Frasca owners Bobby Stuckey and Lachlan Mackinnon-Patterson introduced a novel, house-ground wheat flour program at Pizzeria Locale when they opened the second branch of their fast-casual pizza concept last fall in West Highland. Custom-made Austrian flour mills were installed at that location as well as at the store on Broadway, and the dough at both pizzerias was reformulated with the new flour. According to Stuckey and Mackinnon-Patterson, that flour offered more flavor and nutrition by using a heritage wheat variety unaffected by decades of selective breeding. But after concerns rose along with the new dough, the two have had to re-think the program — and those flour mills are now gone from the stores.
"We always had really high aspirations of grinding all of the wheat for the dough in-house," Mackinnon-Patterson explains. "It creates extraordinary flavor and is exceptionally nourishing." But at the same time, they were closely monitoring the quality of the finished pizzas and the reaction from customers, aware that not everyone wants whole-grain flavors in their pie crust. "This is something we anticipated six months ago," he adds. "We want something the guest loves."
Pizzeria Locale is still sourcing the same grain from Oregon, but it's now being blended with the Italian flour from Pizzeria Locale's original dough formula. And although the team anticipated tweaks to the recipe along the way, one thing they didn't foresee was that the sheer volume of flour created by grinding the wheat on-site was affecting the air quality in the restaurants by introducing too much flour dust. Now all of the flour is being ground at the source in Oregon. (One of those mills has been installed at Frasca, where the lower volume of flour produced will mean an insignificant impact to the air quality there.)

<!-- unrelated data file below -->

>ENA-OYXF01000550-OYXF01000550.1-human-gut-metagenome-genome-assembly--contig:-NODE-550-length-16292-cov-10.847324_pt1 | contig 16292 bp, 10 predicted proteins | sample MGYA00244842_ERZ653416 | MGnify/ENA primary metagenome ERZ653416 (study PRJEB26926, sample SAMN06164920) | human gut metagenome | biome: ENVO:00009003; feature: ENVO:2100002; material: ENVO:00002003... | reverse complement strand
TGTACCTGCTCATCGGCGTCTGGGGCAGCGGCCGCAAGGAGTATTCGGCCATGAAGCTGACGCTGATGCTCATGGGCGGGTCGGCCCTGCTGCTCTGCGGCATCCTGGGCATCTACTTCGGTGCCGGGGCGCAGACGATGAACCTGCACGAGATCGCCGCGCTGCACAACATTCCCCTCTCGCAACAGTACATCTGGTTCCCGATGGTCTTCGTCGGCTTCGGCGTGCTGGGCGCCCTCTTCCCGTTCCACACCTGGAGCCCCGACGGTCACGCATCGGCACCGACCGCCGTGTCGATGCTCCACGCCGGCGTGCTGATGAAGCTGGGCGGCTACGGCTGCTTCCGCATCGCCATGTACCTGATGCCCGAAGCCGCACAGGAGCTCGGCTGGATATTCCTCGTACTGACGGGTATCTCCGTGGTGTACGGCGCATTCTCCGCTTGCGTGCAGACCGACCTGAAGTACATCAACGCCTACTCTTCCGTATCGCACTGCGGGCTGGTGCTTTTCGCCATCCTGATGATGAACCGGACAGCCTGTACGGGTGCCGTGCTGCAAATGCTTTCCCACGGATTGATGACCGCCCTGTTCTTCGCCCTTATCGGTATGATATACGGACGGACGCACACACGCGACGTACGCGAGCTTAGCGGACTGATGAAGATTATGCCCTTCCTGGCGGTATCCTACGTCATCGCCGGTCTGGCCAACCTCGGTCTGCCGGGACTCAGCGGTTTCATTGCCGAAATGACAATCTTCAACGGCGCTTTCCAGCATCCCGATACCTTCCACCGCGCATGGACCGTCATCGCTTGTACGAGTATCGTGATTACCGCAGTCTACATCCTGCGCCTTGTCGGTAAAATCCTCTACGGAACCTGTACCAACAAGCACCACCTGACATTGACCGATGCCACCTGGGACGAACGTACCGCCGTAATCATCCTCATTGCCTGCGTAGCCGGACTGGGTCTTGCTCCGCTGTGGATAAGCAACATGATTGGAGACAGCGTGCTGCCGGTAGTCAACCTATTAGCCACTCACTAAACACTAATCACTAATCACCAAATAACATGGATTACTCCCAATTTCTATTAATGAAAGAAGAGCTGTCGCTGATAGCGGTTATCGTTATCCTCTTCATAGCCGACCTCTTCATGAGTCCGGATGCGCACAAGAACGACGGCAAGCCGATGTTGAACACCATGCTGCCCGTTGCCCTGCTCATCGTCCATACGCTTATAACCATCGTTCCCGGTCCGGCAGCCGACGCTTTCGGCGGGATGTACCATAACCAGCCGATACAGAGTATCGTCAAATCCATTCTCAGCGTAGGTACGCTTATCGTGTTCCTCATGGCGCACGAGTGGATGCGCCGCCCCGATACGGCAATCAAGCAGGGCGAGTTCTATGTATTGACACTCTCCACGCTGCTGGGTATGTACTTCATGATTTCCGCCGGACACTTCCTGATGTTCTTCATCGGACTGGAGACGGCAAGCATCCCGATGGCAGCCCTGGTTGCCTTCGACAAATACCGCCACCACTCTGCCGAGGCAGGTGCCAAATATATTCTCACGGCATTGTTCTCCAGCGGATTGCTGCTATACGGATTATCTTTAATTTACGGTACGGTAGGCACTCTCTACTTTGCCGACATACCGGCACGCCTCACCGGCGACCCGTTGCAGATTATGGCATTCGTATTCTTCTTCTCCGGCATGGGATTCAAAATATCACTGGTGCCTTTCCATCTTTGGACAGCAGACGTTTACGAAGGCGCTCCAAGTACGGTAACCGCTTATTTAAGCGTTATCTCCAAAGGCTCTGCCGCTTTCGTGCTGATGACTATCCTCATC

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Providing a great product is a constantly evolving process, Mackinnon-Patterson explains. "Even though we're squarely in the fast-food sector, we still treat it like a fine dining restaurant," he notes, adding that the ultimate goal is to serve guests the best pizza possible within the constraints of a quick-service environment. "Ultimately, what Bobby and I are trying to do is give people a small window into extraordinary ingredients."
While the 100 percent stone-ground wheat dough originally rolled out last fall was bold and flavorful, it did hold a little more moisture than standard, white-flour pizza crust and may have been too overwhelming for some. The new-new dough still contains enough stone-ground wheat to provide a boost in flavor, but the overall texture is more akin to Neapolitan pizzas made with white Caputo flour. Mackinnon-Patterson says his team will continue to monitor the product and customer reaction to continue fine-tuning the product.